Feeding your puppy all-natural or USDA-certified organic ingredients is the only way to ensure he gets the best nutrition. Whether you choose to feed your puppy commercial dog food or prepare your own meals for him, you need to make sure he is getting a balanced meal to strengthen his growing body without chemical fertilizers, pesticides, growth hormones or antibiotics.
For the first eight weeks of a puppy's life, he should be nursed by his mom. A puppy who have been separated from his mom needs a formula that is similar to her milk. You can make organic puppy formula using a few fresh ingredients. Combine 3/4 of a cup of half and half, one cup of whole goat milk and two eggs. Add 1/2 tablespoon protein powder -- from animals, not soy -- and one to two days' worth of crushed adult dog vitamins. Once the puppy is 2 to 3 weeks old, start adding ground liver into the formula and ween away from the bottle after five weeks. Always use USDA-certified organic ingredients when making this formula.
Once your puppy is 9 weeks old, he can start eating solid natural or organic dog food. His dog food should contain more protein, nutrients and calories until he is full grown, which is typically 12 to 18 months. Two of the best commercial puppy foods on the market are Wellness Just for Puppy canned food and Solid Gold Hundchen Flocken puppy food. Both of these brands are all-natural and protein- and calorie-packed with tons of fruits, veggies, vitamins and minerals to aid in the growth of strong bones, muscles and organs.
Making food for your new puppy is a way to make sure your pup is getting 100 percent natural or organic ingredients. A general guideline for cooking puppy food is to include 1/3 protein and 2/3 vegetables. A small amount of carbs can be added as well. A hearty stew with beef, carrots, green beans and a small amount of rice is a common homemade puppy meal. Make sure every ingredient you buy is USDA-certified organic or all natural to ensure the ingredients in your puppy food don't contain synthetic fertilizers, growth hormones, pesticides or chemicals. Make sure you have a number of recipes to add variety to your pet's diet, and show each recipe to your veterinarian to make sure it meets all of your pet's nutritional needs.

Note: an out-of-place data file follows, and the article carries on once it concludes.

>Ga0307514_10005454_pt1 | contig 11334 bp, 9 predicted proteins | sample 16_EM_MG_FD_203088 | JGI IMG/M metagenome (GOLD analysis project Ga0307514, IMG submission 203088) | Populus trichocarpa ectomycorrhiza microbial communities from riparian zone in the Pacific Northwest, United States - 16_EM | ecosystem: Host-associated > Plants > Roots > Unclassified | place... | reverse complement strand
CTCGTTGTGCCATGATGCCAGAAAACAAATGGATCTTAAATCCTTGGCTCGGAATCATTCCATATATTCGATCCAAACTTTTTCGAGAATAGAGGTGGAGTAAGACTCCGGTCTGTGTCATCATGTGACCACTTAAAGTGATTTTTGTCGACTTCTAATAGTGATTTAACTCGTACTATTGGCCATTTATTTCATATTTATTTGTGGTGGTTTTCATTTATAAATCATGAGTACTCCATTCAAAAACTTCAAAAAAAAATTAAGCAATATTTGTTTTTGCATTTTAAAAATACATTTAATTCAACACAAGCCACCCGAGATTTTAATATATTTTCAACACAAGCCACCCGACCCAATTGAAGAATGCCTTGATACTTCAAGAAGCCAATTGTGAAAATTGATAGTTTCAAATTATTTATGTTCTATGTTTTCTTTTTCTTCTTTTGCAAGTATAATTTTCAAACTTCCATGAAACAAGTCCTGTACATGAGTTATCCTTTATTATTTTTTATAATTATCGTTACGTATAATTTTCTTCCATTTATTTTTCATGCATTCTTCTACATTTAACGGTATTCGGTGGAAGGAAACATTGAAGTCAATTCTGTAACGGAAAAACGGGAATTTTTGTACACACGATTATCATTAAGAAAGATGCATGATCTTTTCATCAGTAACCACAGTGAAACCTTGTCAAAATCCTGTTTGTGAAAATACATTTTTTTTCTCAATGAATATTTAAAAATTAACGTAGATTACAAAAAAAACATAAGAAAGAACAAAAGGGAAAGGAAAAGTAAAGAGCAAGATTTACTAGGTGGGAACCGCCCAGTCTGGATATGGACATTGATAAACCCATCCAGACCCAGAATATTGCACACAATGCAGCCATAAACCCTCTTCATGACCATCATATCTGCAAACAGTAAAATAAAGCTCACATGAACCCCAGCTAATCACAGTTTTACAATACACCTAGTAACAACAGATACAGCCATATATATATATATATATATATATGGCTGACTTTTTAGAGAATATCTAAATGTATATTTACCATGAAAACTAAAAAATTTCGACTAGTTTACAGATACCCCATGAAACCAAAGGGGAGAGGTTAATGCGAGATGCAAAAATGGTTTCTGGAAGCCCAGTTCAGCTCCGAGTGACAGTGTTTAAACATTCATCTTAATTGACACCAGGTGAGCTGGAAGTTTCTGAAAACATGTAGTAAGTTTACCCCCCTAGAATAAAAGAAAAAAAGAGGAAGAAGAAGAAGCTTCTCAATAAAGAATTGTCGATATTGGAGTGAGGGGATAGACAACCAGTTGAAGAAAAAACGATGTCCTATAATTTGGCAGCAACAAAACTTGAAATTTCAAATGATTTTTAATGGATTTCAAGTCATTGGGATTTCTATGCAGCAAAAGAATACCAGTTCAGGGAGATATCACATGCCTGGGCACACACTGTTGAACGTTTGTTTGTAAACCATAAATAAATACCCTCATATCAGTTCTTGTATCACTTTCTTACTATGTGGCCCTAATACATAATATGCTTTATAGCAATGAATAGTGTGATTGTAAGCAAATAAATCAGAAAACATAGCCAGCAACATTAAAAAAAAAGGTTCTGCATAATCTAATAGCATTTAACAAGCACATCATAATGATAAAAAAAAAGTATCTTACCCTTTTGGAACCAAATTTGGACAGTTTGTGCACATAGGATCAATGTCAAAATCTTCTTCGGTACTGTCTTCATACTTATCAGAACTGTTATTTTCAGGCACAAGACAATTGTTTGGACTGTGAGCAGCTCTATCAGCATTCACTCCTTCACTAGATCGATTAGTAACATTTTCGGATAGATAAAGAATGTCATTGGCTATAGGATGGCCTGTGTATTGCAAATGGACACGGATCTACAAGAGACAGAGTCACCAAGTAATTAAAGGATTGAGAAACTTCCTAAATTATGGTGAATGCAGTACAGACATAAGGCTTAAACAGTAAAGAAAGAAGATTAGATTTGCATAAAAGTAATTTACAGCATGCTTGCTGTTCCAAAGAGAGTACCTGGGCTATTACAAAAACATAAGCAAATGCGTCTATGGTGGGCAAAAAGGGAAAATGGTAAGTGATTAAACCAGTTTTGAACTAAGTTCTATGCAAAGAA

Feeding your pup a raw food diet is another way to ensure every ingredient is 100 percent natural or organic. Puppies require up to 5 to 10 percent of their weight daily in raw foods. They can eat almost all of the same raw foods as adult dogs, aside from thick, weight-bearing bones, which are too big for their growing teeth. Raw diets are based on variety, so you'll need to rotate your raw food recipes often. Meats commonly used for protein are chicken, turkey, beef, pork and rabbit. Organ meat such as liver or kidney should also make up 10 percent of your puppy's diet. Your pup can eat the bones in these meats as long as they are not cooked, which can cause splintering and serious health problems. Raw meats are combined with raw vegetables like carrots and green beans to make a balanced meal. Like a homemade diet, choose all-natural or USDA-certified ingredients and have your vet approve your recipe rotation before you start.
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